Wednesday, March 3, 2021
US Senate caucus releases notable new report, "Cannabis Policy: Public Health and Safety Issues and Recommendations"
As reported in detail via this Marijuana Moment piece, headlined "Senate Marijuana Report Highlights Legalization’s Popularity And Risks, While Criticizing DEA Research Barriers," this notable new report on marijuana policies was released today by the Senate Caucus on International Narcotics Control. Here is part of the story:
A U.S. Senate drug caucus released a report on Wednesday that recognizes broad voter support for marijuana legalization and expresses criticism of existing policies that inhibit research into cannabis, taking direct aim at the Drug Enforcement Administration’s (DEA) role in impeding studies. But because of what they see as the risks of cannabis use, lawmakers also want the federal government to consider recommending THC caps on state-legal products.
Sens. Dianne Feinstein (D-CA) and John Cornyn (R-TX) co-chair the Senate Caucus on International Narcotics Control, which released the document, and neither are generally viewed as allies of the legalization movement. The report, which was first reported by Politico, largely focuses on the need to boost research into the effects of cannabis, with members voicing concern about issues such as impaired driving, THC potency and marijuana use by vulnerable populations. At the same time, however, it acknowledges the “increasing popularity” of legalization and outlines some of the benefits of enacting the policy change.
“Despite its increasing popularity—91 percent of Americans believe cannabis should be legalized for either medical or recreational purposes—cannabis remains illegal at the federal level,” it says. “Nonetheless, the U.S. cannabis industry is thriving. Cultivation and sales have largely shifted from Mexican cartels to U.S.-based businesses operating in licit, state markets (though a sizeable [sic] black market remains).”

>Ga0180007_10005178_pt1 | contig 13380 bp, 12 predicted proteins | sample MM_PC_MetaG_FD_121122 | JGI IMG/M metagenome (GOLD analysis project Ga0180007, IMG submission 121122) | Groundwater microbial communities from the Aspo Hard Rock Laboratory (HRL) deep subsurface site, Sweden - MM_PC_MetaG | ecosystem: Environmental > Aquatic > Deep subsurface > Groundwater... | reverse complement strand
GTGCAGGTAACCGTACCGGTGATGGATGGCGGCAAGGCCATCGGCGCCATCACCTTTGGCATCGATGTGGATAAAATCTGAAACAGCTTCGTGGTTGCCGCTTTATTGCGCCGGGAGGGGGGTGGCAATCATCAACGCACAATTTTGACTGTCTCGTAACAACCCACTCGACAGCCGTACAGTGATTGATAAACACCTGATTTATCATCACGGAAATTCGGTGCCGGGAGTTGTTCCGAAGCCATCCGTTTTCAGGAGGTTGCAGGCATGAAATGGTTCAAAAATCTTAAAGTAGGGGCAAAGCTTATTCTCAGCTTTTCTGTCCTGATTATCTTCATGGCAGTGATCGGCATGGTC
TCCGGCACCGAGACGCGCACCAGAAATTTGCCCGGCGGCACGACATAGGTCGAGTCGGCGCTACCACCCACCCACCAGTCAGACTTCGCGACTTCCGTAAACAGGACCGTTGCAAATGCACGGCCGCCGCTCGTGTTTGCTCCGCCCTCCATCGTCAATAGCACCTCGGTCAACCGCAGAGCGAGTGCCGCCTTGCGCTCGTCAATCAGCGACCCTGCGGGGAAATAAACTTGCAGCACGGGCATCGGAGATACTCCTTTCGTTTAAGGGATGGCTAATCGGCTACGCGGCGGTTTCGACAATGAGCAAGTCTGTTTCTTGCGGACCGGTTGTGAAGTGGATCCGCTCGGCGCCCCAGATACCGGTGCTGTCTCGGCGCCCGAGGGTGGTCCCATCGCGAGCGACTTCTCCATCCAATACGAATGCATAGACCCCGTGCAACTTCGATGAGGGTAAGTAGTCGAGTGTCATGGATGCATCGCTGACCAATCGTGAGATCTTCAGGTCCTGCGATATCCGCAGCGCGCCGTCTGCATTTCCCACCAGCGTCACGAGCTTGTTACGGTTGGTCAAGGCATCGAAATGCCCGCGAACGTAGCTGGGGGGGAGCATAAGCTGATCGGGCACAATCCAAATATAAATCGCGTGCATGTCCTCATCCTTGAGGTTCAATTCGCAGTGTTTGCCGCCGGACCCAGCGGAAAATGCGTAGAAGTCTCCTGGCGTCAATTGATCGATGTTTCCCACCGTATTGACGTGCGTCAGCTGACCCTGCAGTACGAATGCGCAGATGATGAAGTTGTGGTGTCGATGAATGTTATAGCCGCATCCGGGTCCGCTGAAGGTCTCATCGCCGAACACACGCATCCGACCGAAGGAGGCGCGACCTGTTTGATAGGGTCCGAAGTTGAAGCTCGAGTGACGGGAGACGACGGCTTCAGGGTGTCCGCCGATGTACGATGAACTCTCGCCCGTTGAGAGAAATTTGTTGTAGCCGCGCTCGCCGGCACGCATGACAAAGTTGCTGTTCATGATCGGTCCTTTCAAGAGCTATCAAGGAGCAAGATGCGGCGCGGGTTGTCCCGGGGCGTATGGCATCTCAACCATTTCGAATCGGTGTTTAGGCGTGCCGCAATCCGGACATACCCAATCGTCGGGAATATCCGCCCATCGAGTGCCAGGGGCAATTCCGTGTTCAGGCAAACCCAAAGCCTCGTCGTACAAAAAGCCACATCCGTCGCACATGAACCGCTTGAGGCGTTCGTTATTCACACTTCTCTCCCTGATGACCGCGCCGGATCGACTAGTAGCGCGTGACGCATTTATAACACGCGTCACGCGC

“Experts estimate the licit cannabis market employs more than 200,000 individuals and will produce as much as $24 billion in profits 2025, nearly $9 billion of which will be from medical cannabis sales,” the caucus wrote.
The report discusses at length the need for further research into marijuana and points to a number of barriers — including the Drug Enforcement Administration’s position on international treaties — that have stymied studies into the plant. Members wrote that because “cannabis may hold both promise and peril” it is “imperative to increase the research base associated with cannabis, and that this research should be used to guide future policy so that appropriate regulations can be put in place to mitigate any negative public health consequences.”...
Overall, the report identifies five issues around marijuana policy and offers corresponding recommendations. It is far from universally favorable to cannabis reform—with much discussion on risks associated with impaired driving and youth consumption, for example—but it reflects how the rhetoric around marijuana is continuing to evolve in Congress, even in traditionally conservative panels like the one that produced the new document.
“Despite growing acceptance and accessibility of this drug and its derivatives, there is still much we don’t know about the effects of marijuana usage,” Cornyn said in a press release. “It’s critical for policymakers to understand the public safety implications of increased marijuana use before diving in to the complex and difficult job of changing federal policy, and it is my hope that this report will help inform these important policy decisions in the future.”
Feinstein said that she hopes the report will “speed final passage” of a marijuana research bill she introduced alongside Sen. Chuck Grassley (R-IA) in February. She said the legislation, an earlier version of which cleared the Senate toward the end of last year but which was not merged with a separate House-passed bill in time to be enacted, would mark “an important step to ensure that Congress is well-informed about this policy area.”